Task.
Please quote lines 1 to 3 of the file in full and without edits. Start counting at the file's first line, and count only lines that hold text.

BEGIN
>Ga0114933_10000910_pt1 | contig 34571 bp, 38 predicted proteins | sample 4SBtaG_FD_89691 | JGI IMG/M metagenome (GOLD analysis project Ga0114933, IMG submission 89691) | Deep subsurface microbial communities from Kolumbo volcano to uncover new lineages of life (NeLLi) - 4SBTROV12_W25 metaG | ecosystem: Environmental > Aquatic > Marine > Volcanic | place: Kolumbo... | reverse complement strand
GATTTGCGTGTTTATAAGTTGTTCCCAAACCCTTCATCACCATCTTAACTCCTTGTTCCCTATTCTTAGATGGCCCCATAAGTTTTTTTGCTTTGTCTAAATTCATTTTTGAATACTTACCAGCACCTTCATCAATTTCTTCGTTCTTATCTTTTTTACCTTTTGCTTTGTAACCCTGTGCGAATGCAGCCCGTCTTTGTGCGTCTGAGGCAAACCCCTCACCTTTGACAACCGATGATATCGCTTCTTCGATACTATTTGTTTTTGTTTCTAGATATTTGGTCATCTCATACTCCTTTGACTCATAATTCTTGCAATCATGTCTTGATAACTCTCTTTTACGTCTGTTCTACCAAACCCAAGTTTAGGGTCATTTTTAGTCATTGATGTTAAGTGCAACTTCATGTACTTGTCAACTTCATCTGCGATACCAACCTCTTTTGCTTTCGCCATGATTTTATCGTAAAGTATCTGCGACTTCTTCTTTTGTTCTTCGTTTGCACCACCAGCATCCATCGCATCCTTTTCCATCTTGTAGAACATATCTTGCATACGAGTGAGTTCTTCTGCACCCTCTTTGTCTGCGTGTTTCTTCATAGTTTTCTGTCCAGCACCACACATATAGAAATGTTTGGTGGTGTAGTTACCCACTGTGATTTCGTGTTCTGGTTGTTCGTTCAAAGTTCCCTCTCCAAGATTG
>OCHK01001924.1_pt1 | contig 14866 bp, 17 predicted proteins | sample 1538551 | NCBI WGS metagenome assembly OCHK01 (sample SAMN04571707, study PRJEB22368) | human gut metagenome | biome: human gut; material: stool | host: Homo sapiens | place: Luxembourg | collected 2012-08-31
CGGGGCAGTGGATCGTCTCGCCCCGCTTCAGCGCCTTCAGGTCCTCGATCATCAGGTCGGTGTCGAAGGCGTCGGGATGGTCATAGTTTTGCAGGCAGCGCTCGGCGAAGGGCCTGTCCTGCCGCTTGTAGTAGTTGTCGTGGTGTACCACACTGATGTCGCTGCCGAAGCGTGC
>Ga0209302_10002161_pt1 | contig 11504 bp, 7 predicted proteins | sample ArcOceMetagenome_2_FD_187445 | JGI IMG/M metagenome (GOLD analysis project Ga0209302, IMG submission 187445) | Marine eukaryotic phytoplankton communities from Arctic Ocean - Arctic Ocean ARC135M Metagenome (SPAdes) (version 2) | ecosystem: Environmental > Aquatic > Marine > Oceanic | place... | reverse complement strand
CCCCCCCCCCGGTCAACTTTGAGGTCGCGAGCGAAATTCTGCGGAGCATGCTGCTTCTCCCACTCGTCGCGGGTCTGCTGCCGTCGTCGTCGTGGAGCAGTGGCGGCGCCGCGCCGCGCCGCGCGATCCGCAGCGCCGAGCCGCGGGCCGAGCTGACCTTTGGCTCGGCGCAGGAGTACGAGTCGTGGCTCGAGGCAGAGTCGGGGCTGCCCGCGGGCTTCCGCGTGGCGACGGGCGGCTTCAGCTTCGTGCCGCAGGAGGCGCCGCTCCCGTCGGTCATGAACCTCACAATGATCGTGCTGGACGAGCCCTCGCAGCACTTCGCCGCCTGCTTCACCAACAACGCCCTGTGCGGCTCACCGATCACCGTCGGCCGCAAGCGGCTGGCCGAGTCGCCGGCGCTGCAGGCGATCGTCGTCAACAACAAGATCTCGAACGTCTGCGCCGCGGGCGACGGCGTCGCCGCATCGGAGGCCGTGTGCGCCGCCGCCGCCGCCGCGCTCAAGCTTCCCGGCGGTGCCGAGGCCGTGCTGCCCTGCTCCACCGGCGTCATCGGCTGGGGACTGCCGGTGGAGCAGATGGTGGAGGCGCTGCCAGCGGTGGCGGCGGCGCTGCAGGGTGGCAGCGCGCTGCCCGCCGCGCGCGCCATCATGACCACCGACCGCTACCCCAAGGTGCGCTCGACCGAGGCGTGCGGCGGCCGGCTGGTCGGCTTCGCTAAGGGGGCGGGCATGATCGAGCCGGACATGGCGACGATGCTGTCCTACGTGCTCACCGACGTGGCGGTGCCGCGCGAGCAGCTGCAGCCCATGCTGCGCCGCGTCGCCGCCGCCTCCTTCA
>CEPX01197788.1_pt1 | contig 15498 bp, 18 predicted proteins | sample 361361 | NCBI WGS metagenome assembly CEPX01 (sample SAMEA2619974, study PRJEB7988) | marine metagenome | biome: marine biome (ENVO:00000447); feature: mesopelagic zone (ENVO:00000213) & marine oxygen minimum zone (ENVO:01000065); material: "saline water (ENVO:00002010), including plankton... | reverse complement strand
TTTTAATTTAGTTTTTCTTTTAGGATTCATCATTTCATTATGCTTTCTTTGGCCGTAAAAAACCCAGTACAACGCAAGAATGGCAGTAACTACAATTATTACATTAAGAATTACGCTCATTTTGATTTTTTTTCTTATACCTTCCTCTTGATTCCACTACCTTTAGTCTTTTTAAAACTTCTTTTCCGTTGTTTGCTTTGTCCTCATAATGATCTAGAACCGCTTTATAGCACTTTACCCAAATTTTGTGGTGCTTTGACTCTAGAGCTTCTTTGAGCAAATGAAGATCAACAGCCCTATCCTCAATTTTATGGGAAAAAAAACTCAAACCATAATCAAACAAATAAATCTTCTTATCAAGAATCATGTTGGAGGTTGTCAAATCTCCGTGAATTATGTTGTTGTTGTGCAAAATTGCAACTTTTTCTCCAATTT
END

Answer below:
>Ga0114933_10000910_pt1 | contig 34571 bp, 38 predicted proteins | sample 4SBtaG_FD_89691 | JGI IMG/M metagenome (GOLD analysis project Ga0114933, IMG submission 89691) | Deep subsurface microbial communities from Kolumbo volcano to uncover new lineages of life (NeLLi) - 4SBTROV12_W25 metaG | ecosystem: Environmental > Aquatic > Marine > Volcanic | place: Kolumbo... | reverse complement strand
GATTTGCGTGTTTATAAGTTGTTCCCAAACCCTTCATCACCATCTTAACTCCTTGTTCCCTATTCTTAGATGGCCCCATAAGTTTTTTTGCTTTGTCTAAATTCATTTTTGAATACTTACCAGCACCTTCATCAATTTCTTCGTTCTTATCTTTTTTACCTTTTGCTTTGTAACCCTGTGCGAATGCAGCCCGTCTTTGTGCGTCTGAGGCAAACCCCTCACCTTTGACAACCGATGATATCGCTTCTTCGATACTATTTGTTTTTGTTTCTAGATATTTGGTCATCTCATACTCCTTTGACTCATAATTCTTGCAATCATGTCTTGATAACTCTCTTTTACGTCTGTTCTACCAAACCCAAGTTTAGGGTCATTTTTAGTCATTGATGTTAAGTGCAACTTCATGTACTTGTCAACTTCATCTGCGATACCAACCTCTTTTGCTTTCGCCATGATTTTATCGTAAAGTATCTGCGACTTCTTCTTTTGTTCTTCGTTTGCACCACCAGCATCCATCGCATCCTTTTCCATCTTGTAGAACATATCTTGCATACGAGTGAGTTCTTCTGCACCCTCTTTGTCTGCGTGTTTCTTCATAGTTTTCTGTCCAGCACCACACATATAGAAATGTTTGGTGGTGTAGTTACCCACTGTGATTTCGTGTTCTGGTTGTTCGTTCAAAGTTCCCTCTCCAAGATTG
>OCHK01001924.1_pt1 | contig 14866 bp, 17 predicted proteins | sample 1538551 | NCBI WGS metagenome assembly OCHK01 (sample SAMN04571707, study PRJEB22368) | human gut metagenome | biome: human gut; material: stool | host: Homo sapiens | place: Luxembourg | collected 2012-08-31